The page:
George Pakenham at work. Photo: Mark Abramson for New York Magazine

In the early days of his crusade, Pakenham would start his encounters with the international gesture for “roll down your window.” Then he’d say to drivers, “I’m sorry to bother you, but are you aware that idling for more than three minutes is illegal?” Eighty percent of the time, they’d turn off their engines, he estimates. Others simply drove away. Some asked if he didn’t have better things to do with his time, and once a driver suggested “Why don’t you put your mouth around my tailpipe?”

Eventually Pakenham printed up small cards that he gave to drivers detailing the anti-idling law and its schedule of fines for first and repeat offenders, which now range from $350 to $2,000. The cards shortened the length of his encounters, which allowed him to initiate more of them: Between 2006 and 2011, he says he rapped on more than 2,900 windows “in a quest for undisputed data.”

In 2012, Pakenham made a documentary about himself called Idle Threat, which screened at film festivals and is available through iTunes. But vehicles were still idling! In 2015, he decided to file a Citizens Air Complaint through a rarely used form on the DEP website. The form contained ambiguous parameters and said complainants “could” reap up to 25 percent of a resulting fine but didn’t guarantee it. “I filed four claims as a test of the system,” Pakenham says. All were rejected by the DEP. “They say I had insufficient evidence. I wept over this,” Pakenham says in all earnestness. “My efforts were for naught.”

But Pakenham, whose activist streak was forged in the crucible of the Vietnam War era —“That was a meaty time for voicing your opinion when you saw injustice” — would not be deterred. He filed paperwork to challenge the DEP decision, and on December 5, 2016, he and the accused idlers were shown into a judge’s chamber and sworn in. This time, his photographic and video proof was deemed sufficient — he won all four cases and pocketed $700.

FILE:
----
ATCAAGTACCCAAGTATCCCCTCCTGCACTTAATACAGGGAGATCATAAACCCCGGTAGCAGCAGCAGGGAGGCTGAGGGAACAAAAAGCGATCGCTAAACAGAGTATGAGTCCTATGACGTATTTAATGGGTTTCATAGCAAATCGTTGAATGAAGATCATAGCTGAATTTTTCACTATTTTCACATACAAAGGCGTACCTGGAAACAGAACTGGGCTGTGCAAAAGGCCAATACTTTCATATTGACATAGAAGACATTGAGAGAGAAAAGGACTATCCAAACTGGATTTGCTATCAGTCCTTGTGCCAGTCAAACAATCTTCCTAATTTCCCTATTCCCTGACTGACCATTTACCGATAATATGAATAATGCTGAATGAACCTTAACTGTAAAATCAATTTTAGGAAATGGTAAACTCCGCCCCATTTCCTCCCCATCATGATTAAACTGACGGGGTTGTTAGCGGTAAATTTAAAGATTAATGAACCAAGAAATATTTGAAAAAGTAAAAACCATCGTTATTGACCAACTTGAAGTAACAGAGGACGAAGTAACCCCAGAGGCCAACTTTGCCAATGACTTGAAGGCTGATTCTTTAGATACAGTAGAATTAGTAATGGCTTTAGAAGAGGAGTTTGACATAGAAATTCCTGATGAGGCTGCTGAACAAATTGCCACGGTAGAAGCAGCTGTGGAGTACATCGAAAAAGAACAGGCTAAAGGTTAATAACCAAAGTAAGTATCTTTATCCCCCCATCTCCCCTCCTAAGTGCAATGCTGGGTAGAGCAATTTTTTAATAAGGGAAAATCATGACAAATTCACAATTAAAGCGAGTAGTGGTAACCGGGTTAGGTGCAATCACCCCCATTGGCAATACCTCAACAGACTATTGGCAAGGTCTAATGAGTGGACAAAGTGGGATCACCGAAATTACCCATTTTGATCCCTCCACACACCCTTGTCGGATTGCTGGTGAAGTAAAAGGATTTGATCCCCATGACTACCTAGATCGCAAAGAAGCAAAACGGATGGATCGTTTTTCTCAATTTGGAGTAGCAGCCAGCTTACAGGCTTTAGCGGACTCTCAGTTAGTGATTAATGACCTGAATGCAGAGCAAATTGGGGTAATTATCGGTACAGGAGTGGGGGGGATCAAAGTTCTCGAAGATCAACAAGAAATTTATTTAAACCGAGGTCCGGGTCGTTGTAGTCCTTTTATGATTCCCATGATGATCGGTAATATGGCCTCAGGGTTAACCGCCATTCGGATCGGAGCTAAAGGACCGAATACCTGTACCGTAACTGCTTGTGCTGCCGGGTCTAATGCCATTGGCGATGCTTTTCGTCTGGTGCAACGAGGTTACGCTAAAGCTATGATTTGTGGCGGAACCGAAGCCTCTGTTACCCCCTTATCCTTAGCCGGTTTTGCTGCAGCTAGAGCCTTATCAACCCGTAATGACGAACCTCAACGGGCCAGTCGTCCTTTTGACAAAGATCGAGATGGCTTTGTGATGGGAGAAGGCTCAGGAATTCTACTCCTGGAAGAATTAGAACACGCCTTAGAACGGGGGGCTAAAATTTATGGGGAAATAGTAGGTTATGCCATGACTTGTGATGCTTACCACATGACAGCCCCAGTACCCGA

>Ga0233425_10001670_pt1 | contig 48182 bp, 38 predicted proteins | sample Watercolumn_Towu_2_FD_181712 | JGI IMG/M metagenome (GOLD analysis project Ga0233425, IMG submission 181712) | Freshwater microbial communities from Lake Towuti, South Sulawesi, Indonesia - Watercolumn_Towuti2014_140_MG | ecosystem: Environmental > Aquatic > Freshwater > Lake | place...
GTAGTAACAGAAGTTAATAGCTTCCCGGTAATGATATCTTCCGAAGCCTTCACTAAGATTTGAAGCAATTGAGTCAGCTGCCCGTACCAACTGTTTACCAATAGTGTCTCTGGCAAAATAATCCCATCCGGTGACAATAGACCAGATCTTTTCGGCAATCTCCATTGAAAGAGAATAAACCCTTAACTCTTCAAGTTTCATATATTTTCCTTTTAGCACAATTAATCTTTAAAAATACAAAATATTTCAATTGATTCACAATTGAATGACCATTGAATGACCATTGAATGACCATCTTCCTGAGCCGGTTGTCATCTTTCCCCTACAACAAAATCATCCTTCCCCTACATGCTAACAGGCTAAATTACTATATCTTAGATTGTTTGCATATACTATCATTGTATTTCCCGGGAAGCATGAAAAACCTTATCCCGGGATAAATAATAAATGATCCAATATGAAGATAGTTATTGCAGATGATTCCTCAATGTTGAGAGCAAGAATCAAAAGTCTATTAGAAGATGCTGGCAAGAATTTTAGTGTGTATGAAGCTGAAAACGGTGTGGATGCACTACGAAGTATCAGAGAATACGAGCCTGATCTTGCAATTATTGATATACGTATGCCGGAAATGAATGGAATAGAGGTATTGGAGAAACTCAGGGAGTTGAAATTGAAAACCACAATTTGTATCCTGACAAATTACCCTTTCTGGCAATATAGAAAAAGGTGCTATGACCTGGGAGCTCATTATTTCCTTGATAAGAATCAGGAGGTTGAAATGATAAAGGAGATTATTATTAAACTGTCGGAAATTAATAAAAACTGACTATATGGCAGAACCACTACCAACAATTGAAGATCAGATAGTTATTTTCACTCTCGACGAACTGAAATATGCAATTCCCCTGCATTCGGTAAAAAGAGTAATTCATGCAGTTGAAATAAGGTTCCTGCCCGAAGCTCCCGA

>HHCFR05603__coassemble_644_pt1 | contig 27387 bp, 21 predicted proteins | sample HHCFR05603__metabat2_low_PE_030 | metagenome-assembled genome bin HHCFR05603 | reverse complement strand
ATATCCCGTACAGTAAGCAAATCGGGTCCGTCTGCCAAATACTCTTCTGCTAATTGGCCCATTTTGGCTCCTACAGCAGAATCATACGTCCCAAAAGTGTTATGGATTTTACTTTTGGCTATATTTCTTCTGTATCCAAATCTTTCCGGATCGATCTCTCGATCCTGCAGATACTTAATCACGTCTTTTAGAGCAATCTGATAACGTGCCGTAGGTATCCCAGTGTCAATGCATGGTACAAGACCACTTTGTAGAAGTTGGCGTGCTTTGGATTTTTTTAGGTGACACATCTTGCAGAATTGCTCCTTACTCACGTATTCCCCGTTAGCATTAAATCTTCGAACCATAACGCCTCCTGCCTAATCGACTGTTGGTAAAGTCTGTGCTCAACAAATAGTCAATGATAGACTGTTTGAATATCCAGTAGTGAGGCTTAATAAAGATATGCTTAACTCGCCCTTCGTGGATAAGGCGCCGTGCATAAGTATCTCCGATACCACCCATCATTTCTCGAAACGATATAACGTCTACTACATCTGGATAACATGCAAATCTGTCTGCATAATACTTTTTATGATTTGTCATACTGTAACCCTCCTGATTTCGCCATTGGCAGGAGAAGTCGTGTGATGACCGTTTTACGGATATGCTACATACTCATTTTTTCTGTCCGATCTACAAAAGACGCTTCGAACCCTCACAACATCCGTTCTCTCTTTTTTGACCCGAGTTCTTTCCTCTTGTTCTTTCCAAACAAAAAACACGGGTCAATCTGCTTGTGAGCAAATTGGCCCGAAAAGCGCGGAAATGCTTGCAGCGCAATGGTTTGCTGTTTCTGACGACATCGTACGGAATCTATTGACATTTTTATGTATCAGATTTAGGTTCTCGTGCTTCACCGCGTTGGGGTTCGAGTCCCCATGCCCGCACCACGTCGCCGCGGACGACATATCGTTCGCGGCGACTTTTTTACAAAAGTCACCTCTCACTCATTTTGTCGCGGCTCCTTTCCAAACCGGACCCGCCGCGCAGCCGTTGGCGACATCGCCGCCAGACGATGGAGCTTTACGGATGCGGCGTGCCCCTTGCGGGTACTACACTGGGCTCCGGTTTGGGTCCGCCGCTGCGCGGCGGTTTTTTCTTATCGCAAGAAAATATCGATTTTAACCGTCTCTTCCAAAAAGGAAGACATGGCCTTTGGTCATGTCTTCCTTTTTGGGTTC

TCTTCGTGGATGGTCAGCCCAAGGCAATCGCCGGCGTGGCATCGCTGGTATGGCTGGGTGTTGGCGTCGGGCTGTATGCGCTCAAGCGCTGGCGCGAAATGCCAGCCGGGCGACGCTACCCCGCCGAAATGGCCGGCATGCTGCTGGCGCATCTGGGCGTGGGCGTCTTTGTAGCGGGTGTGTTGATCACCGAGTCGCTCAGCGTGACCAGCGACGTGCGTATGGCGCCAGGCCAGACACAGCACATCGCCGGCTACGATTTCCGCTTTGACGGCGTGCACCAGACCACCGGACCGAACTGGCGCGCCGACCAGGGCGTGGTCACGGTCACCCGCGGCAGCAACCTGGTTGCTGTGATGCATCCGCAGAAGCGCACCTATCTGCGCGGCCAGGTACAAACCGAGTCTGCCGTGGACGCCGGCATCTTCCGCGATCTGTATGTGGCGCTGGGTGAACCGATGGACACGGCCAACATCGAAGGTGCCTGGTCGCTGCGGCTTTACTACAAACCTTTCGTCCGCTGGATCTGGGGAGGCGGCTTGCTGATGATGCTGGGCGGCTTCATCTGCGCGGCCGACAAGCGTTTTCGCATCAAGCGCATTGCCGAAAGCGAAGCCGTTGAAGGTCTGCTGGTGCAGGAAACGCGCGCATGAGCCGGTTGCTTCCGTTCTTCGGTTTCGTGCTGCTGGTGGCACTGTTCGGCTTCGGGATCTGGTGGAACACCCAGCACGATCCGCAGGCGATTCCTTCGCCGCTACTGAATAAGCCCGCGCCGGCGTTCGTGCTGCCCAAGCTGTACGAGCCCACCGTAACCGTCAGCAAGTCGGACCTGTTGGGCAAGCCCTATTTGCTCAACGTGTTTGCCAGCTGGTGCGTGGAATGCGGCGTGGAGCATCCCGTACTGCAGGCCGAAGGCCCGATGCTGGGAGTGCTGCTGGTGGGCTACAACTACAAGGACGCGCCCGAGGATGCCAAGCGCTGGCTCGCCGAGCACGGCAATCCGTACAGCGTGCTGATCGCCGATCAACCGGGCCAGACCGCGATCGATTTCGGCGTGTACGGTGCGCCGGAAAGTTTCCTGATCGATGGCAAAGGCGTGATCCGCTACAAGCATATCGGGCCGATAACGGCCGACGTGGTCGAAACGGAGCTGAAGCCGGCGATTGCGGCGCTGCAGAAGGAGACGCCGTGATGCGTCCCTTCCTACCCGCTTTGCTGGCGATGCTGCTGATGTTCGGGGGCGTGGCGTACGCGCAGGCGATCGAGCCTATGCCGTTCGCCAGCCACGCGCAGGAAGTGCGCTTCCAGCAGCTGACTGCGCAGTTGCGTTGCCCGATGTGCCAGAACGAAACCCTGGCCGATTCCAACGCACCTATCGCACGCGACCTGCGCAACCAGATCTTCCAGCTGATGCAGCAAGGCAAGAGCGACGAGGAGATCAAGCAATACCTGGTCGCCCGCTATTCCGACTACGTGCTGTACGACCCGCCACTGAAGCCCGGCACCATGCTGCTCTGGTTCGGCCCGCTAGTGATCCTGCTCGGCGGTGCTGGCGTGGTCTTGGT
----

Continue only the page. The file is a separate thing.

And so began the latest chapter in Pakenham’s crusade: No more driver’s education. He goes straight for the money. Thanks to the new city ordinance that turned the DEP’s administrative rule into law and strengthened its wording, he’s assured that winning on the first go-round will net him a quarter of the fine. And if his claim is rejected but he prevails on appeal, he gets half. His goal? “Ten scofflaws a week.”

In January, New York University economics professor Karl Storchmann invited Pakenham to his class to help make the case that “Economics decides what is efficient and what isn’t.” The 311 system routinely receives 800 idling complaints a month (up from 50 in 2004), Storchmann told his Urban Econ students, but the police, and the DEP, write summons only if they witness a violation. In 2016, cops issued 2,400 idling tickets, according to Storchmann. (For comparison’s sake, they wrote 105,394 for public drinking, 22,917 for public urination, and 75 for having sex in a park.)

“So much effort goes into the 311 system,” Storchmann lamented. “The city can map heat, rats, potholes and noise, but the idling data is totally unused.” Where the law has failed, Storchmann said, the bounty system — as demonstrated by one George Pakenham — may have the power to modify human behavior. Indeed, after the class viewed Idle Threat, the first question put to Pakenham was: “Can anyone file and make money from these complaints?”

The short answer is yes, though at the time only he and an attorney with the Environmental Defense Fund had successfully used the system. By the end of June, however, Pakenham had trained four “street agents,” as he calls them: a creative director from Brooklyn, a retired photographer, an election worker, and a real estate agent. Together, they’d filed 44 complaints. (He’s up to 80 himself, with another 50 in the pipeline.)

The students were obviously psyched about the chance to earn beer money, but on his way out Pakenham reminded the would-be vigilantes that the overriding goal is to burn less fuel. “It’s remarkable that an idiot like me could be rewarded for this,” he says, adding that he’ll teach anyone who’s interested to join his crusade. “It’s not that difficult. I just want to resolve this stupid problem.”

On the Upper West Side, a One-Man War Against Air Pollution